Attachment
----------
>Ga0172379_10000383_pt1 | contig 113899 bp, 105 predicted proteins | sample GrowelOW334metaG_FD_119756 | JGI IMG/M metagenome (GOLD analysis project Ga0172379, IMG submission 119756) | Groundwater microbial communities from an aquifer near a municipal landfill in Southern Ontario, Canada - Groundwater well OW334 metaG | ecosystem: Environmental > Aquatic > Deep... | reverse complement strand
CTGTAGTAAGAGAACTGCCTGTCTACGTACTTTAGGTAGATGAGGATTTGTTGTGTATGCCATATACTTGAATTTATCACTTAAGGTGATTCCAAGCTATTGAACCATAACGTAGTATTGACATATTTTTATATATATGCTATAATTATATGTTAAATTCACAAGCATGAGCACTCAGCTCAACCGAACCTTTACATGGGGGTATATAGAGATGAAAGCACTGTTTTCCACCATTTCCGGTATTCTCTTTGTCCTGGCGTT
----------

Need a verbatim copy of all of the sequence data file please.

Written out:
>Ga0172379_10000383_pt1 | contig 113899 bp, 105 predicted proteins | sample GrowelOW334metaG_FD_119756 | JGI IMG/M metagenome (GOLD analysis project Ga0172379, IMG submission 119756) | Groundwater microbial communities from an aquifer near a municipal landfill in Southern Ontario, Canada - Groundwater well OW334 metaG | ecosystem: Environmental > Aquatic > Deep... | reverse complement strand
CTGTAGTAAGAGAACTGCCTGTCTACGTACTTTAGGTAGATGAGGATTTGTTGTGTATGCCATATACTTGAATTTATCACTTAAGGTGATTCCAAGCTATTGAACCATAACGTAGTATTGACATATTTTTATATATATGCTATAATTATATGTTAAATTCACAAGCATGAGCACTCAGCTCAACCGAACCTTTACATGGGGGTATATAGAGATGAAAGCACTGTTTTCCACCATTTCCGGTATTCTCTTTGTCCTGGCGTT